Back to School Blues

With the beginning of a new school year underway, we hope that our children and teenagers have settled in well. New classes, new teachers, perhaps a new school, new challenges and demands. Developing new friendships or renewing older ones. Although it is perfectly normal to feel a sense of nervousness, for some it can be a time of crippling anxiety. Some young people are so affected by anxiety that they are unable to attend school altogether.

The statistics on young people and anxiety is sobering. One study found that children in England are among the unhappiest in the world. The survey was conducted by PISA (Programme for International Student Assessment) who found that the 15-year olds in the UK who partook ranked 38th out of 48 countries surveyed. Interestingly, the study also ranked UK 15-year olds higher than average when questioned on their feelings of anxiety over exams (71% compared to 55% on average worldwide). Also of interest were the results regarding time spent online (24% for UK teens compared to 16% on average worldwide).

The anxiety experienced by children and teenagers can be triggered by family crises, social pressures, exams or traumatic events like bullying. A comprehensive 2018 report on bullying published by Ditch That Label, the world’s largest anti-bullying support hub, found that of the 9,000 children (between the ages of 12 and 20) surveyed in the UK, 54% had been bullied at one time. Approximately 10% of children and teens are bullied daily. 60% of bullies are classmates. The effects can be devastating as bullying can impact a child’s studies, concentration, social life, self-esteem, happiness and confidence.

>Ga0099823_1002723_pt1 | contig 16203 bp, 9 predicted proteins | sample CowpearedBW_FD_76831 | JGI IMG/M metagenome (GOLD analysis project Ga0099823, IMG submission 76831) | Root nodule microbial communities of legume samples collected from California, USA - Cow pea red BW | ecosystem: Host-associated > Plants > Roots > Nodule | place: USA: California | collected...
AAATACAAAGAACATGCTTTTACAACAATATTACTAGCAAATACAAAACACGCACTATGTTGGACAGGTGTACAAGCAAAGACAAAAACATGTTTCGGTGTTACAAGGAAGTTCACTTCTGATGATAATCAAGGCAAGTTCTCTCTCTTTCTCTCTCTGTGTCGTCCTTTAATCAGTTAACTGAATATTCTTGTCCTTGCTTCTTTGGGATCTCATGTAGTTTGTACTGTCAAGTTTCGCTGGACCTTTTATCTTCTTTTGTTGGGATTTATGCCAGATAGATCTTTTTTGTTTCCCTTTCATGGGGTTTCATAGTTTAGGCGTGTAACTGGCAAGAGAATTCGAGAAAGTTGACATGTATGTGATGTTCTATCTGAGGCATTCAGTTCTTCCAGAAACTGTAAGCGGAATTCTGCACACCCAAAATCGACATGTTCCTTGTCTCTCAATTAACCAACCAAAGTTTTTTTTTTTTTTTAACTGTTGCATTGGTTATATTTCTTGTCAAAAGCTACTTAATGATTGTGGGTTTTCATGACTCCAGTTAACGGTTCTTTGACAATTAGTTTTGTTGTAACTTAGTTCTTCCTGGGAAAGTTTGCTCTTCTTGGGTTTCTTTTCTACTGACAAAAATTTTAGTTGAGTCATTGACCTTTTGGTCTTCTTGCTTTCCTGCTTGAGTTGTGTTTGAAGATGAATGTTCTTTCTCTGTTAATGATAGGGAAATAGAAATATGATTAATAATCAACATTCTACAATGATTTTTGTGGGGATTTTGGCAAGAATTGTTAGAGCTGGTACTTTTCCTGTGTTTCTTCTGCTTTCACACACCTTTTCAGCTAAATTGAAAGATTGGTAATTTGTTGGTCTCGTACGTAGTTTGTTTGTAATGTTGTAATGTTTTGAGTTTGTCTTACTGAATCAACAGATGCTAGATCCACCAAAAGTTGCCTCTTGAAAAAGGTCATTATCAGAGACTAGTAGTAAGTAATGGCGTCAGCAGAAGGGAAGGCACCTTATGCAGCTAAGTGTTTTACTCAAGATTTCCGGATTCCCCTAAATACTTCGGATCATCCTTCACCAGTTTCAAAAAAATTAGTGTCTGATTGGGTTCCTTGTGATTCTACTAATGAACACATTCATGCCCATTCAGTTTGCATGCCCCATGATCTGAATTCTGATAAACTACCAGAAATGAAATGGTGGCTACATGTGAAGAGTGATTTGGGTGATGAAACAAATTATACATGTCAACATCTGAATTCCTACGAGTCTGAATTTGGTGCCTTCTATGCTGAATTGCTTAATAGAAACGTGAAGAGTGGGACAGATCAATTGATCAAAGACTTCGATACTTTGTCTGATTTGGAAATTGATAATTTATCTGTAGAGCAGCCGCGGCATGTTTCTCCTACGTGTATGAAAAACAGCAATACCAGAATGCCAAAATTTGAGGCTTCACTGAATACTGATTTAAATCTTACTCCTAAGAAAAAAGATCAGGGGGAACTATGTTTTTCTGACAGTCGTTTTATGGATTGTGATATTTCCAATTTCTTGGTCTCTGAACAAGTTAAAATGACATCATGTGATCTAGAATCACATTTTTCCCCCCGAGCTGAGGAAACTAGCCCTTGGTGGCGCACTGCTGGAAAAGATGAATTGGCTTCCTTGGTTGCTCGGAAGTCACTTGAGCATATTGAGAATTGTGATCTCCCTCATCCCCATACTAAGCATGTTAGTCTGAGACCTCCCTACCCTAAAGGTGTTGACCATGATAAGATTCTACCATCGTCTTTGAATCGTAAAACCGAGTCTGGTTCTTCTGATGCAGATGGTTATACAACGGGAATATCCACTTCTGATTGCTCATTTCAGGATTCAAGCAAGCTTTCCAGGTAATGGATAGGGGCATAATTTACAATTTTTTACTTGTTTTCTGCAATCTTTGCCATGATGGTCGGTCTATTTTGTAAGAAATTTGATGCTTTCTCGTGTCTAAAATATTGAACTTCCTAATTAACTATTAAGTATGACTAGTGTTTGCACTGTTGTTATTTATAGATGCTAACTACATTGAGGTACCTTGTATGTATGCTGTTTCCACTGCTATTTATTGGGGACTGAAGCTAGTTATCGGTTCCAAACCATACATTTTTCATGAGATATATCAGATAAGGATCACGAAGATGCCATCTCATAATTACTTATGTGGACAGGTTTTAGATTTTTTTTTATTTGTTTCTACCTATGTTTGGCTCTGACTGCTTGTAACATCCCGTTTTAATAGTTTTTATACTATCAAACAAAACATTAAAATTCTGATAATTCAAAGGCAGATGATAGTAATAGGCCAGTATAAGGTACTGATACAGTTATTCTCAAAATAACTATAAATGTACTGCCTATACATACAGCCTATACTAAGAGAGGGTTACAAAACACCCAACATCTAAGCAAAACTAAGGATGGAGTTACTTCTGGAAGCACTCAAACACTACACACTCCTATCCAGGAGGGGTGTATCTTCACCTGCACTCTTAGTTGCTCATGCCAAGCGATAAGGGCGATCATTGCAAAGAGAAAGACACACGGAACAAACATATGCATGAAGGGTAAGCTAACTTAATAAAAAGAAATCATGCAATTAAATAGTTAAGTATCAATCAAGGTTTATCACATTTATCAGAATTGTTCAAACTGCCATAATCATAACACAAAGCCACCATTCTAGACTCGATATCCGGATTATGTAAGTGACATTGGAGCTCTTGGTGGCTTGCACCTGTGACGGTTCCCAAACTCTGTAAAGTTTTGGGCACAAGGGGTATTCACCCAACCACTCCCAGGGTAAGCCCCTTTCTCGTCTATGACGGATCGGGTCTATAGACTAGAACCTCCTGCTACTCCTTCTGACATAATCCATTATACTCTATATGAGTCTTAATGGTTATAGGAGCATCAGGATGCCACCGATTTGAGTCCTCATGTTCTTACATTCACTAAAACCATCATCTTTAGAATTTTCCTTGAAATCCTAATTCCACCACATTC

A Daily Telegraph article (1 December 2017) stated that the number of children aged 9 and under seeing a psychiatrist had risen by 31%. In it, Anne Longfield, the Children’s Commissioner for England, said that the number of children receiving treatment was just a “fraction” of the number who are in need of it.

Although the survey results are troubling, there are two things we should take away from this. First, if your child is suffering from anxiety and is overwhelmed by today’s demands and pressures, they are not alone. If your child is unable to speak to you about the problem, please encourage them to speak to a health care professional or an adult they trust. There are support groups and resources that are there to help, not just for children and teens, but for parents/caregivers as well. Second, becoming aware of the issue and staying informed helps us to recognise the signs of anxiety in our children, which in turn brings us one step closer to finding solutions.

Gabriella Ramos, Chief of Staff at the OECD (Organisation for Economic Cooperation and Development) said this about children’s level of happiness, “There is no secret: you perform better if you feel valued, if you feel well treated, if you are given a helping hand to succeed.” With love, support, educating ourselves on the signs and symptoms and researching the resources available, we can help our children overcome anxiety, cope better and flourish.

By Elaina Curran, HPD, DSFH, AdvPLRT, Clinical Hypnotherapist and Past Life Regression Therapist

Published in BS35 Local Magazine, November 2018 issue



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